Perhaps diagnosis informed treatment once upon a time, but this does not seem to be the case today. This is at least partly true. Individuals have experiences of mental life that cause distress and lead them to behave in ways others feel are bizarre or un-understandable. As a result they may see a psychiatrist. The psychiatrist can engage in the semiotic act of making a diagnosis. In order to do that, he engages in a precursor semiotic act, which involves recoding individual experience and observable mental phenomena or behaviors into ‘symptoms’ and ‘signs’ respectively. If he stops there, he can, and often does ‘treat’ the patient. If those ‘symptoms’ and ‘signs’ are regarded as psychosis, he will end up on a neuroleptic. If the patient is seen as ‘depressed’, he may end up on a serotonin reuptake inhibitor. If he appears ‘anxious’, perhaps a benzodiazepine will be prescribed. If ‘mood swings’ are observed, lithium or an anticonvulsant will be the order of the day. Many patients have experiences that are recoded into a bewildering combination of depression, elation, irritability, psychosis, anxiety, and may end up on an ‘antidepressant’, anticonvulsant, neuroleptic, and benzodiazepine, and if there is no response, this experience will be interpreted as ‘treatment-resistance’ and another medication will be added! I would like to say that this is a caricature of American Psychiatry, but this appears to be the rule rather than the exception. This is not how I practice, and am fortunate to have thoughtful trainers, but outside the academic ivory tower and in the community rampant polypharmacy is the rule. This happens in spite of diagnostic constructs in the DSM, not because of them. Sometimes response to cocktails is even used to support a diagnosis in a backward logic. In this way the DSM is largely irrelevant to the practice of psychiatry. Systems of psychiatric classification are relevant in the consultation room more from their influences on cultural consciousness and experience of the self, than from use in guiding diagnosis and treatment.

Redefining Personhood

Throughout history there have always been individuals who have been regarded as mad, or as Philippe Pinel called it, suffering from ‘mental alienation.’ For Pinel, to be mad meant one’s “character, as an individual of the species is always perverted; sometimes annihilated”. Without reason, man is no different “from the beasts that perish”. It is not madness that causes one to relinquish personhood, but to be identified as such. Psychiatrists, as the moral arbiters of mental life are thus also the high priests of personhood. Psychiatric diagnoses today extend far beyond ‘mental alienation’ and include a wide array of behaviors and experiences regarded as deviant. The removal of homosexuality from the psychiatric cannon is the best example of how personhood was restored to individuals previously regarded as pathological and deranged. For DSM-5, ‘gender identity disorder’ is being replaced with ‘gender dysphoria’. This is similar to homosexuality being replaced with ego-dystonic homosexuality before being expunged altogether. So whilst transgender individuals will no longer be regarded as mentally ill, it is a mental illness if you feel shit about it. A step to reclaiming personhood perhaps, but the transperson’s response to an intolerant society is still seen as pathological.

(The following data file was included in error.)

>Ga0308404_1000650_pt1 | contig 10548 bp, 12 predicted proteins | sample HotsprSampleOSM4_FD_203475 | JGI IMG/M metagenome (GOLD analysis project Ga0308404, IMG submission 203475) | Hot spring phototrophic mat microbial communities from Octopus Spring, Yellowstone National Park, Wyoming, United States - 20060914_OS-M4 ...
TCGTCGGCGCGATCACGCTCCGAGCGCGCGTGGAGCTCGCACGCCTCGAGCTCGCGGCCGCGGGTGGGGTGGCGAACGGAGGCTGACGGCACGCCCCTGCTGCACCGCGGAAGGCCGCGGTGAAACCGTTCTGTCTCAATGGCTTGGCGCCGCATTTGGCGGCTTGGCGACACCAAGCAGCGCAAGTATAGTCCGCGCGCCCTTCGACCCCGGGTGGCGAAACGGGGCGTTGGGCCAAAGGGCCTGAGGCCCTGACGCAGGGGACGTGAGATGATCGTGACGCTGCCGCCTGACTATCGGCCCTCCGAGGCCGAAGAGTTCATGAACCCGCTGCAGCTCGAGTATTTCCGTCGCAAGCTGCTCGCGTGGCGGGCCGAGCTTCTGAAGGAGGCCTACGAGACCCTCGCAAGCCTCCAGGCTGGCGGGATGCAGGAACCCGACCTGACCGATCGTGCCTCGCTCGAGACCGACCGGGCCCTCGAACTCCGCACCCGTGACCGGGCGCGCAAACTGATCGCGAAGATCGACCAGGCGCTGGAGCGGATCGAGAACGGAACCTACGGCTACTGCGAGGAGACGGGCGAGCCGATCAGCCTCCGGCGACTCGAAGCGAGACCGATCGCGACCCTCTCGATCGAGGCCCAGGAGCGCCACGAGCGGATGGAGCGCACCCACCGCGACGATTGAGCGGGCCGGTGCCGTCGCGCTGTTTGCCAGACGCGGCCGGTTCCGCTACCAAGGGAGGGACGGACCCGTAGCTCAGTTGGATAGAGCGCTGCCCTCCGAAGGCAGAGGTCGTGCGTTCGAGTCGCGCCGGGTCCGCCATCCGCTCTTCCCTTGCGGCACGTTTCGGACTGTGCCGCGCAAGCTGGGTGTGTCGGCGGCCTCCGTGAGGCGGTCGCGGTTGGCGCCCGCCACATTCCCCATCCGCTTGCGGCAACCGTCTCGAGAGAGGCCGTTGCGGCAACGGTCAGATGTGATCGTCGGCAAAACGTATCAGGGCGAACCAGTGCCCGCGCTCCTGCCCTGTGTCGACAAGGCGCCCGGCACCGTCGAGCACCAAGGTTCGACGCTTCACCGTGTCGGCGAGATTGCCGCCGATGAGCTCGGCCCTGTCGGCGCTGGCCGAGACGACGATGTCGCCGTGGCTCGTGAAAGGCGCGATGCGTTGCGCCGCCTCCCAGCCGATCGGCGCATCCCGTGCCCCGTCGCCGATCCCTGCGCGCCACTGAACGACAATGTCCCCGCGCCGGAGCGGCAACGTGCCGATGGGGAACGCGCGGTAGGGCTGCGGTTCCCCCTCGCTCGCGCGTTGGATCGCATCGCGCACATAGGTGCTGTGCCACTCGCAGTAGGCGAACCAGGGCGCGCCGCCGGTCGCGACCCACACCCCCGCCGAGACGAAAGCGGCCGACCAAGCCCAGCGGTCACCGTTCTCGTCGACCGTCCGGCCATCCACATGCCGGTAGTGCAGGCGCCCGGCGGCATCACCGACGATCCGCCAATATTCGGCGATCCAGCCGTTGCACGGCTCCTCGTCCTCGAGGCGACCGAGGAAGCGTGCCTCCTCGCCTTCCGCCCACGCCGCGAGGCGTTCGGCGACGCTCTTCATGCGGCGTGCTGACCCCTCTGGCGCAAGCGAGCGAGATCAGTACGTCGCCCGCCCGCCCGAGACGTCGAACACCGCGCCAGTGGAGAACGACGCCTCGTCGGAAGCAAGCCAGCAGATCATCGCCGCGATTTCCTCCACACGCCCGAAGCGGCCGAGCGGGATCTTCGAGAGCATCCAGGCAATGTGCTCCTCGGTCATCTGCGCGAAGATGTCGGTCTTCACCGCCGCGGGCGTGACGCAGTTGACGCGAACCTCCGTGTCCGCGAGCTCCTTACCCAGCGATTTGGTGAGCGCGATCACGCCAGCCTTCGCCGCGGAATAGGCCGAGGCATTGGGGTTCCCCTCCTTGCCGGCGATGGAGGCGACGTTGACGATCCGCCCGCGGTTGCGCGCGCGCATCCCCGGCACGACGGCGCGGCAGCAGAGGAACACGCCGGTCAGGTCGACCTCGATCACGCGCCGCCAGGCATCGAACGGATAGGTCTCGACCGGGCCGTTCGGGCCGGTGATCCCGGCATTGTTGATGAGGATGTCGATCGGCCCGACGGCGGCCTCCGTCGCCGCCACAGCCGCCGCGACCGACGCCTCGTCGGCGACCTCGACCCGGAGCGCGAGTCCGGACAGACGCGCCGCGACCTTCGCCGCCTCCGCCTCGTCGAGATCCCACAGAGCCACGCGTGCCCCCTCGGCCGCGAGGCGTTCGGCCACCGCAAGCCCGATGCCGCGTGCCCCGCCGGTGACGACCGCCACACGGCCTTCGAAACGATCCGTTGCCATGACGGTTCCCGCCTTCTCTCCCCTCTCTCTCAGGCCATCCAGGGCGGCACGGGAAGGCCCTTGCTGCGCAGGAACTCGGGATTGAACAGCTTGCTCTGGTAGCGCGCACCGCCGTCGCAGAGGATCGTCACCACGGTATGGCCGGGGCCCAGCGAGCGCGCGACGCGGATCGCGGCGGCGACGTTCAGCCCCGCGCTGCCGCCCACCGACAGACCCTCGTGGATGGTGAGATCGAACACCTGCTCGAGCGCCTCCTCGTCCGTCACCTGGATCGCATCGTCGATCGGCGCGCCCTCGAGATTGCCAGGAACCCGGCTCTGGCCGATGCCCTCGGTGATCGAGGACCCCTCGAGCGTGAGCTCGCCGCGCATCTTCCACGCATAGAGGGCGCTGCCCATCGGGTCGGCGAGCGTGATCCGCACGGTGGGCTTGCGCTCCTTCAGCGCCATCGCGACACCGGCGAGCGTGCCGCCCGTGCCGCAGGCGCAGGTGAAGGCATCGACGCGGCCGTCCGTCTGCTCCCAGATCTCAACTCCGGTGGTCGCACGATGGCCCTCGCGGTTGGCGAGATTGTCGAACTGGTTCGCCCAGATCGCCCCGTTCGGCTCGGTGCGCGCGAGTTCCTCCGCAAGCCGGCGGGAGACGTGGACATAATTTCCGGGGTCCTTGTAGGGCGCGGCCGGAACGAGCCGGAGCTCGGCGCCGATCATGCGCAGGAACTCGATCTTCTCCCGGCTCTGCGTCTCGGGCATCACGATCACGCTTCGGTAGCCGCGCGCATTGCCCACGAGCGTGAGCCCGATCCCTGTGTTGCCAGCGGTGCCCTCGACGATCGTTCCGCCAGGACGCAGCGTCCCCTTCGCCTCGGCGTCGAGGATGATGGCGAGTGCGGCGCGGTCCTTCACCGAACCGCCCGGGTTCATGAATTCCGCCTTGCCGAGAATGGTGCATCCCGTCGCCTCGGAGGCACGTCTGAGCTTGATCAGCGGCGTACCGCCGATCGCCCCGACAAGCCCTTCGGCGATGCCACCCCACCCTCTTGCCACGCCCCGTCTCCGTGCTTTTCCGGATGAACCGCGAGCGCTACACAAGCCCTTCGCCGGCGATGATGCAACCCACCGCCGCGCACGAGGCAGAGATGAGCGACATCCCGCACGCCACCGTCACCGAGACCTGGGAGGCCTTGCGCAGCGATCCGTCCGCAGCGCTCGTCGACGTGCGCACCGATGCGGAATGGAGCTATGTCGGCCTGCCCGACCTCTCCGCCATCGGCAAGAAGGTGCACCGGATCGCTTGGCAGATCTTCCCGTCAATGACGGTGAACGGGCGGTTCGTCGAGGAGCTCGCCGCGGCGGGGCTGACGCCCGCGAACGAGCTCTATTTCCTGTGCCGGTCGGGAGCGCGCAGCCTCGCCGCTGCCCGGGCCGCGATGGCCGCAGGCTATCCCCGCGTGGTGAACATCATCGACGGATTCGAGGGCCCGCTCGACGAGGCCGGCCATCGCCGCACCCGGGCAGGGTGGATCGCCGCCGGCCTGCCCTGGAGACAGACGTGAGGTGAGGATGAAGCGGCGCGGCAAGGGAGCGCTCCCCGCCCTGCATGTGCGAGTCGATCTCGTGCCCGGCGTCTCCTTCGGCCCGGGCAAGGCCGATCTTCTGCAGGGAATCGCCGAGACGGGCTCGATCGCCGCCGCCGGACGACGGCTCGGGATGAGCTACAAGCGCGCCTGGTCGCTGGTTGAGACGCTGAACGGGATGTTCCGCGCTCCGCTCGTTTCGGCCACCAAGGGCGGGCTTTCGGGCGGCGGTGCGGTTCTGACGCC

Far away from the locked psychiatric unit and the consultation room, the DSM exists in classrooms, libraries, the internet, the popular imagination. Each diagnosis at once hijacks personhood and redefines it. With the disappearance of Asperger’s syndrome, a cohort of socially awkward computer geeks have been disenfranchised and forced to rejoin ‘neurotypicals’ or be redefined autistic. The DSM provides the script of how we should respond to trauma; the narrative of resilience replaced with vulnerability. It is a veritable ‘how-to’ for those wanting to be anorexic or bulimic and join ‘pro-ana’ communities. It conveniently rewrites the ways we can be seen as ill, seek professional help, gain compensation, or even moral exculpation for our behavior. From Portland to Port Moresby, the DSM unites us with a global template for being mentally ill. In doing so, the DSM not only seeks to describe the landscape of psychopathology, it actively shapes it. Whilst removing the bereavement exclusion for diagnosing major depression may not change the psychiatrist’s attitude, it does refashion the cultural expectations of what constitutes acceptable misery. What is pernicious about the DSM is not how it shapes psychiatric practice directly – it doesn’t. Instead, it at once erodes personhood from those seen as ‘mad’, and for everyone else creates a cultural expectation that we are all sick and in need of treatment.

4 comments:

  1. Thanks For publishing . Its Really awesome . Keep upgrade a more content.Thanks for discussing the information about Psychiatrists.

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  2. "the narrative of resilience replaced with vulnerability" yes I agree, as a survivor of mental illness and psychiatric treatment. I managed to survive by unbelief and by taking charge of my own mental health and recovering.

    And I've helped many family members through the psychiatric system. Psychosis seems to run in my family but that doesn't mean to say it's genetic. I now take part in many national mental health groups, in Scotland where I live, from the survivor and carer perspective, joining with others in the hope of bringing about a paradigm shift in the psychiatric system.

    I do hope you will get round to writing more blog posts, Chrys